Demodicosis is a relatively common parasitic skin disease in dogs that results when the normally harmless Demodex spp. mites in hair follicles multiply to excessive numbers. Clinical presentation can vary, but severe lesions and secondary infection are possible.
Demodicosis is often classified as juvenile-onset or adult-onset. This new VetCompassTM study is the largest ever study of the disease using anonymised data from primary-care clinics in the UK and revealed breed effects as a major risk factor for disease in both age groups. There are differing spectra of predisposed breeds across the juvenile-onset and adult-onset forms, with dominance of bull type breeds in juvenile-onset demodicosis. Knowledge of the predisposed breeds for these two presentations can assist with diagnosis and support the concept of distinct causal phenotypes.
Key findings from the study of 788 demodicosis cases from 455,553 dogs attending VetCompass™ participating practices during 2013 included:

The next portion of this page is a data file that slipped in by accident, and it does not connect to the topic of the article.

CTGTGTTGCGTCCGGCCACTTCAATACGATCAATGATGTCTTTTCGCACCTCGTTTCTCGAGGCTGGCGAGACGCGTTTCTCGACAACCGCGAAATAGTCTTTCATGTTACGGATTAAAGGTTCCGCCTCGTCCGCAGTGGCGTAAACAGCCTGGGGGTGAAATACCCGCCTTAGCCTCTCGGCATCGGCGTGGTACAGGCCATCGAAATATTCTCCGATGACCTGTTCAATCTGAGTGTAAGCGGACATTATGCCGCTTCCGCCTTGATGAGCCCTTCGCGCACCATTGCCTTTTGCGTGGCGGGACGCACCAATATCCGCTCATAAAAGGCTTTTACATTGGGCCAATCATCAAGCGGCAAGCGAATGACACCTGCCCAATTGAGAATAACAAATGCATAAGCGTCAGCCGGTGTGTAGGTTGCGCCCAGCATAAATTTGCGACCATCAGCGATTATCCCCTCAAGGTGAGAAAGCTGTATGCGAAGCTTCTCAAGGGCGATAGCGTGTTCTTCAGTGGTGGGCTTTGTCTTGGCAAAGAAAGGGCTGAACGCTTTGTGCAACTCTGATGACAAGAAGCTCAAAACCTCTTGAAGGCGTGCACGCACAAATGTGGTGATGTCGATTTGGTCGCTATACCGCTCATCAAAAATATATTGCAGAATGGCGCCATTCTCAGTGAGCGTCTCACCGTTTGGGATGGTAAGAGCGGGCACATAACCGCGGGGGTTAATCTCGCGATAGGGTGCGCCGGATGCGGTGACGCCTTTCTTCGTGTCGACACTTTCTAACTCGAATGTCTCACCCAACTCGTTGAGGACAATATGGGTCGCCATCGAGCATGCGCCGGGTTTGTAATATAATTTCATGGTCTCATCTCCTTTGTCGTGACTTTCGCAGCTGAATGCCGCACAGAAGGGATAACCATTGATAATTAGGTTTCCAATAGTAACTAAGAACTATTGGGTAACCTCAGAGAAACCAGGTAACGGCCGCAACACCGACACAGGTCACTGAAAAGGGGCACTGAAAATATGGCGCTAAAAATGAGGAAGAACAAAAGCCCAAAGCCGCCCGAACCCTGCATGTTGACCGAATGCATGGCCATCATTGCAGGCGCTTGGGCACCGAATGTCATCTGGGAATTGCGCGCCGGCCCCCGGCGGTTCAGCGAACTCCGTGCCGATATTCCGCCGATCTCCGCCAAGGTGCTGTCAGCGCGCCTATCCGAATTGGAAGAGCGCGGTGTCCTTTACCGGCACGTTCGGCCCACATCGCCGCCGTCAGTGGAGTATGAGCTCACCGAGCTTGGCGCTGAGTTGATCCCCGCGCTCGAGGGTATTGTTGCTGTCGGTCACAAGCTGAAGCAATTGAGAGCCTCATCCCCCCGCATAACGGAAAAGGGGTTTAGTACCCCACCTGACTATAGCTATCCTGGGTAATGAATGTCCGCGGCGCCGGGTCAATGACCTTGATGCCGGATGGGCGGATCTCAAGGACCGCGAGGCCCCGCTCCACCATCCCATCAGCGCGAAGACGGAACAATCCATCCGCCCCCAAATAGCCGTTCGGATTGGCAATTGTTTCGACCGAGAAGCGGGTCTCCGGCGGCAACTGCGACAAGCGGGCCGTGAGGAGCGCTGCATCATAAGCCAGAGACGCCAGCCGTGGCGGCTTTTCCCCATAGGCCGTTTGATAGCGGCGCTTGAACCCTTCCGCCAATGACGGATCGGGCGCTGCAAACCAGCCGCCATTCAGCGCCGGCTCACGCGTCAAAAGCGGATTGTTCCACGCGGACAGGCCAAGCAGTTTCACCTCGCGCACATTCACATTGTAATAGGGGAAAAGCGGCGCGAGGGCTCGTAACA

- Overall demodicosis prevalence was 0.17%.
- Juvenile-onset (<2 years) demodicosis (0.48%) was more common than adult-onset (> 4 years) demodicosis (0.05%).
- Seven breeds showed increased risk of juvenile-onset demodicosis: British bulldog, Staffordshire bull terrier, Chinese shar-pei, dogue de Bordeaux, pug, French bulldog and boxer.
- Six breeds showed reduced risk of juvenile-onset demodicosis: Lhasa apso, bichon frise, Labrador retriever, German shepherd dog, shih-tzu and Chihuahua.
- Six breeds showed increased risk of adult-onset demodicosis: Chinese shar-pei, shih-tzu, West Highland white terrier, boxer and Border terrier.
Full study is freely available open access: O'NEILL, D. G., TURGOOSE, E., CHURCH, D. B., BRODBELT, D. C. & HENDRICKS, A. 2019. Juvenile-onset and adult-onset demodicosis in dogs in the UK: prevalence and breed associations. Journal of Small Animal Practice https://onlinelibrary.wiley.com/ doi/epdf/10.1111/jsap.13067